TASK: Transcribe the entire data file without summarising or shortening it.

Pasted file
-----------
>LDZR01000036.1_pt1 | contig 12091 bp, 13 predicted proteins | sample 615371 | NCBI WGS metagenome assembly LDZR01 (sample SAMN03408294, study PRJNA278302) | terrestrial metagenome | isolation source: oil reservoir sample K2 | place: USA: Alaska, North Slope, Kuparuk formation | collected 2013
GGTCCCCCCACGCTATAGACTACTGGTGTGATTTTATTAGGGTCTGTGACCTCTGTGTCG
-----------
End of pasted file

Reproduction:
>LDZR01000036.1_pt1 | contig 12091 bp, 13 predicted proteins | sample 615371 | NCBI WGS metagenome assembly LDZR01 (sample SAMN03408294, study PRJNA278302) | terrestrial metagenome | isolation source: oil reservoir sample K2 | place: USA: Alaska, North Slope, Kuparuk formation | collected 2013
GGTCCCCCCACGCTATAGACTACTGGTGTGATTTTATTAGGGTCTGTGACCTCTGTGTCG